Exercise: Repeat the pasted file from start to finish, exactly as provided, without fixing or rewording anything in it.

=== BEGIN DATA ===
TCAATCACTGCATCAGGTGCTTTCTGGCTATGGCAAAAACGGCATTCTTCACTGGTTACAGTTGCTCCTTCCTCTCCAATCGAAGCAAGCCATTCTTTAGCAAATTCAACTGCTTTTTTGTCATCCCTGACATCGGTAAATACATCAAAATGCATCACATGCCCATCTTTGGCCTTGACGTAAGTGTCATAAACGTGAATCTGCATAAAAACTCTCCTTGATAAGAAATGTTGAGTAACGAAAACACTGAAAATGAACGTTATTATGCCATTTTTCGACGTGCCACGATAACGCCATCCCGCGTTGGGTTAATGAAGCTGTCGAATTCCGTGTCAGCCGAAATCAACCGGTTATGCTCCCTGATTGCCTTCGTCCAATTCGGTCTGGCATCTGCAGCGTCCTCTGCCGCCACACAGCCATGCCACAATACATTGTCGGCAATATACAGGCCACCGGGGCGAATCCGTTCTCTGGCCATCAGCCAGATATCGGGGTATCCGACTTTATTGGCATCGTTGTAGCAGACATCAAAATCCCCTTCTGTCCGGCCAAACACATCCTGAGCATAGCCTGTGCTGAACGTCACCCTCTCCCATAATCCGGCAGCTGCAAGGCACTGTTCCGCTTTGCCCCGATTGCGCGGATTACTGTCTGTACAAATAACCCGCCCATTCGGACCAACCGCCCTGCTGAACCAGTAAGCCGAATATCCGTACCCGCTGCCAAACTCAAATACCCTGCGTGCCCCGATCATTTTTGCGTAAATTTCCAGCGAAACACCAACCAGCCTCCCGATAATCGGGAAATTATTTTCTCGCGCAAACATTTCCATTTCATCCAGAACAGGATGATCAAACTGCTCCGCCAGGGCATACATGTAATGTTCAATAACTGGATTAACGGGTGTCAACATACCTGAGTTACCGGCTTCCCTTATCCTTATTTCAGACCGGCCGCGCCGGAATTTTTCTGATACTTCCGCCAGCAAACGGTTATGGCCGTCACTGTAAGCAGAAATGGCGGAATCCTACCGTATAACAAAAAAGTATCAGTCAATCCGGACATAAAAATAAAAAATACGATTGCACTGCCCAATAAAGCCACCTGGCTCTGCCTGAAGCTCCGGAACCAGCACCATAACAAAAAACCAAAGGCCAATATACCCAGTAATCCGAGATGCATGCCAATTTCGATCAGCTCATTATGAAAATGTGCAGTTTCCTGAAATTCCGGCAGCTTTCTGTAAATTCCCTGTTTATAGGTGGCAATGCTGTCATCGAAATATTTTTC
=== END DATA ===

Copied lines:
TCAATCACTGCATCAGGTGCTTTCTGGCTATGGCAAAAACGGCATTCTTCACTGGTTACAGTTGCTCCTTCCTCTCCAATCGAAGCAAGCCATTCTTTAGCAAATTCAACTGCTTTTTTGTCATCCCTGACATCGGTAAATACATCAAAATGCATCACATGCCCATCTTTGGCCTTGACGTAAGTGTCATAAACGTGAATCTGCATAAAAACTCTCCTTGATAAGAAATGTTGAGTAACGAAAACACTGAAAATGAACGTTATTATGCCATTTTTCGACGTGCCACGATAACGCCATCCCGCGTTGGGTTAATGAAGCTGTCGAATTCCGTGTCAGCCGAAATCAACCGGTTATGCTCCCTGATTGCCTTCGTCCAATTCGGTCTGGCATCTGCAGCGTCCTCTGCCGCCACACAGCCATGCCACAATACATTGTCGGCAATATACAGGCCACCGGGGCGAATCCGTTCTCTGGCCATCAGCCAGATATCGGGGTATCCGACTTTATTGGCATCGTTGTAGCAGACATCAAAATCCCCTTCTGTCCGGCCAAACACATCCTGAGCATAGCCTGTGCTGAACGTCACCCTCTCCCATAATCCGGCAGCTGCAAGGCACTGTTCCGCTTTGCCCCGATTGCGCGGATTACTGTCTGTACAAATAACCCGCCCATTCGGACCAACCGCCCTGCTGAACCAGTAAGCCGAATATCCGTACCCGCTGCCAAACTCAAATACCCTGCGTGCCCCGATCATTTTTGCGTAAATTTCCAGCGAAACACCAACCAGCCTCCCGATAATCGGGAAATTATTTTCTCGCGCAAACATTTCCATTTCATCCAGAACAGGATGATCAAACTGCTCCGCCAGGGCATACATGTAATGTTCAATAACTGGATTAACGGGTGTCAACATACCTGAGTTACCGGCTTCCCTTATCCTTATTTCAGACCGGCCGCGCCGGAATTTTTCTGATACTTCCGCCAGCAAACGGTTATGGCCGTCACTGTAAGCAGAAATGGCGGAATCCTACCGTATAACAAAAAAGTATCAGTCAATCCGGACATAAAAATAAAAAATACGATTGCACTGCCCAATAAAGCCACCTGGCTCTGCCTGAAGCTCCGGAACCAGCACCATAACAAAAAACCAAAGGCCAATATACCCAGTAATCCGAGATGCATGCCAATTTCGATCAGCTCATTATGAAAATGTGCAGTTTCCTGAAATTCCGGCAGCTTTCTGTAAATTCCCTGTTTATAGGTGGCAATGCTGTCATCGAAATATTTTTC